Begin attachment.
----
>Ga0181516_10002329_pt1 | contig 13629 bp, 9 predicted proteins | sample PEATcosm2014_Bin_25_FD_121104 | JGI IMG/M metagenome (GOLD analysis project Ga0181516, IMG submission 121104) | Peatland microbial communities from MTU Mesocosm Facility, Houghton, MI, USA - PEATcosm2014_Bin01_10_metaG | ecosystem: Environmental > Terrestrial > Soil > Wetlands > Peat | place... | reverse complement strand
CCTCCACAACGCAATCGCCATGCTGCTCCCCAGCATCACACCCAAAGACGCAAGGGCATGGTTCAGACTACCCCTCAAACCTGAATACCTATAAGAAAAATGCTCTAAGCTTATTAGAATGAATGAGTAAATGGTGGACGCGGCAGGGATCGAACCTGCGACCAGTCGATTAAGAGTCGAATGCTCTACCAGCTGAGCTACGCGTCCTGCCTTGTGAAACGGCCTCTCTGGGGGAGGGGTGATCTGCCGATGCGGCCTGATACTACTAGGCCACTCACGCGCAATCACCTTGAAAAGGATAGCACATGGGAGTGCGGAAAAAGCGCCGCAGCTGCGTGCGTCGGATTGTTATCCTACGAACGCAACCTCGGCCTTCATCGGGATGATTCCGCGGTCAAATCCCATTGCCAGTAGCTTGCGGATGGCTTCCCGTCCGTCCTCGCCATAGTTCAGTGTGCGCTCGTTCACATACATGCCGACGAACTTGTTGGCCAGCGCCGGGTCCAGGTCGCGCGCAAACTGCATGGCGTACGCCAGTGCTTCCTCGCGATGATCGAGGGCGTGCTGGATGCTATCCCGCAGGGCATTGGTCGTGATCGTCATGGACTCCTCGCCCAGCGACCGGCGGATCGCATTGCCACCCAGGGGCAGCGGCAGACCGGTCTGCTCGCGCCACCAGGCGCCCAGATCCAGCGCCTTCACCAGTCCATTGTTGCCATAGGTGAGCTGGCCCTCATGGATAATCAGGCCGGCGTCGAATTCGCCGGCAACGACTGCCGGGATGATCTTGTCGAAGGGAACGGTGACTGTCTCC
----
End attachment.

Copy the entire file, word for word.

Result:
>Ga0181516_10002329_pt1 | contig 13629 bp, 9 predicted proteins | sample PEATcosm2014_Bin_25_FD_121104 | JGI IMG/M metagenome (GOLD analysis project Ga0181516, IMG submission 121104) | Peatland microbial communities from MTU Mesocosm Facility, Houghton, MI, USA - PEATcosm2014_Bin01_10_metaG | ecosystem: Environmental > Terrestrial > Soil > Wetlands > Peat | place... | reverse complement strand
CCTCCACAACGCAATCGCCATGCTGCTCCCCAGCATCACACCCAAAGACGCAAGGGCATGGTTCAGACTACCCCTCAAACCTGAATACCTATAAGAAAAATGCTCTAAGCTTATTAGAATGAATGAGTAAATGGTGGACGCGGCAGGGATCGAACCTGCGACCAGTCGATTAAGAGTCGAATGCTCTACCAGCTGAGCTACGCGTCCTGCCTTGTGAAACGGCCTCTCTGGGGGAGGGGTGATCTGCCGATGCGGCCTGATACTACTAGGCCACTCACGCGCAATCACCTTGAAAAGGATAGCACATGGGAGTGCGGAAAAAGCGCCGCAGCTGCGTGCGTCGGATTGTTATCCTACGAACGCAACCTCGGCCTTCATCGGGATGATTCCGCGGTCAAATCCCATTGCCAGTAGCTTGCGGATGGCTTCCCGTCCGTCCTCGCCATAGTTCAGTGTGCGCTCGTTCACATACATGCCGACGAACTTGTTGGCCAGCGCCGGGTCCAGGTCGCGCGCAAACTGCATGGCGTACGCCAGTGCTTCCTCGCGATGATCGAGGGCGTGCTGGATGCTATCCCGCAGGGCATTGGTCGTGATCGTCATGGACTCCTCGCCCAGCGACCGGCGGATCGCATTGCCACCCAGGGGCAGCGGCAGACCGGTCTGCTCGCGCCACCAGGCGCCCAGATCCAGCGCCTTCACCAGTCCATTGTTGCCATAGGTGAGCTGGCCCTCATGGATAATCAGGCCGGCGTCGAATTCGCCGGCAACGACTGCCGGGATGATCTTGTCGAAGGGAACGGTGACTGTCTCC